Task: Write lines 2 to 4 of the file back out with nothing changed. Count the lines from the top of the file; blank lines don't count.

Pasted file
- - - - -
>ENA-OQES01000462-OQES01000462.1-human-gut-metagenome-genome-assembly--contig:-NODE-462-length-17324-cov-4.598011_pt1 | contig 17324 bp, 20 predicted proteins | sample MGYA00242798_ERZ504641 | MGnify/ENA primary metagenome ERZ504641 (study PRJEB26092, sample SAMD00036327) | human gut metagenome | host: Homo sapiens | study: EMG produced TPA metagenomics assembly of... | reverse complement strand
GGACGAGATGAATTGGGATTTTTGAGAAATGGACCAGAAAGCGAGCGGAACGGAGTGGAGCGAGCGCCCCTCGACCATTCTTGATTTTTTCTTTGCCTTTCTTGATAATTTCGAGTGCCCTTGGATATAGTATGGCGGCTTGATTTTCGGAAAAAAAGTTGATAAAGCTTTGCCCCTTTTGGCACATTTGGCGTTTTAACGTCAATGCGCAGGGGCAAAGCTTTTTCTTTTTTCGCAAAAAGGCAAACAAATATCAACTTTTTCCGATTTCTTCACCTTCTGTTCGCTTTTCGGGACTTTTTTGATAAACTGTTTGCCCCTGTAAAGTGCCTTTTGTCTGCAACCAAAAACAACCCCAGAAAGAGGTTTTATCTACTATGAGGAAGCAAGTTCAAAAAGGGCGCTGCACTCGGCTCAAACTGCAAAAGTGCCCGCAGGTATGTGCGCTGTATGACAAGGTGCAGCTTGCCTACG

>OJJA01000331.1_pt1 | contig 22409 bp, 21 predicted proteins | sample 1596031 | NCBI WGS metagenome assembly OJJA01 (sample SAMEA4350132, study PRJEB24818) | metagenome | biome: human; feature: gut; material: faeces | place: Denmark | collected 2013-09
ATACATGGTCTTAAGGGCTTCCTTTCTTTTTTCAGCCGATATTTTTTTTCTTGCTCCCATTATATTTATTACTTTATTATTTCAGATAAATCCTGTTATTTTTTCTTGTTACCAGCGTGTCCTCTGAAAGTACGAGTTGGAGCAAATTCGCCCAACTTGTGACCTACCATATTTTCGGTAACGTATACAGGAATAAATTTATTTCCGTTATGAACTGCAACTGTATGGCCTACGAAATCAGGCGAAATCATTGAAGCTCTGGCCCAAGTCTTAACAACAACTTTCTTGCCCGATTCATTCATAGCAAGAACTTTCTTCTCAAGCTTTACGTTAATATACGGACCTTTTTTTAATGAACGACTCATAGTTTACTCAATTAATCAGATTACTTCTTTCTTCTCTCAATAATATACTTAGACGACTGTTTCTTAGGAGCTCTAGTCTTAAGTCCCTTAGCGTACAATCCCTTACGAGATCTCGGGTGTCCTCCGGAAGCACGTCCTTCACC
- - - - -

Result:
GGACGAGATGAATTGGGATTTTTGAGAAATGGACCAGAAAGCGAGCGGAACGGAGTGGAGCGAGCGCCCCTCGACCATTCTTGATTTTTTCTTTGCCTTTCTTGATAATTTCGAGTGCCCTTGGATATAGTATGGCGGCTTGATTTTCGGAAAAAAAGTTGATAAAGCTTTGCCCCTTTTGGCACATTTGGCGTTTTAACGTCAATGCGCAGGGGCAAAGCTTTTTCTTTTTTCGCAAAAAGGCAAACAAATATCAACTTTTTCCGATTTCTTCACCTTCTGTTCGCTTTTCGGGACTTTTTTGATAAACTGTTTGCCCCTGTAAAGTGCCTTTTGTCTGCAACCAAAAACAACCCCAGAAAGAGGTTTTATCTACTATGAGGAAGCAAGTTCAAAAAGGGCGCTGCACTCGGCTCAAACTGCAAAAGTGCCCGCAGGTATGTGCGCTGTATGACAAGGTGCAGCTTGCCTACG

>OJJA01000331.1_pt1 | contig 22409 bp, 21 predicted proteins | sample 1596031 | NCBI WGS metagenome assembly OJJA01 (sample SAMEA4350132, study PRJEB24818) | metagenome | biome: human; feature: gut; material: faeces | place: Denmark | collected 2013-09
ATACATGGTCTTAAGGGCTTCCTTTCTTTTTTCAGCCGATATTTTTTTTCTTGCTCCCATTATATTTATTACTTTATTATTTCAGATAAATCCTGTTATTTTTTCTTGTTACCAGCGTGTCCTCTGAAAGTACGAGTTGGAGCAAATTCGCCCAACTTGTGACCTACCATATTTTCGGTAACGTATACAGGAATAAATTTATTTCCGTTATGAACTGCAACTGTATGGCCTACGAAATCAGGCGAAATCATTGAAGCTCTGGCCCAAGTCTTAACAACAACTTTCTTGCCCGATTCATTCATAGCAAGAACTTTCTTCTCAAGCTTTACGTTAATATACGGACCTTTTTTTAATGAACGACTCATAGTTTACTCAATTAATCAGATTACTTCTTTCTTCTCTCAATAATATACTTAGACGACTGTTTCTTAGGAGCTCTAGTCTTAAGTCCCTTAGCGTACAATCCCTTACGAGATCTCGGGTGTCCTCCGGAAGCACGTCCTTCACC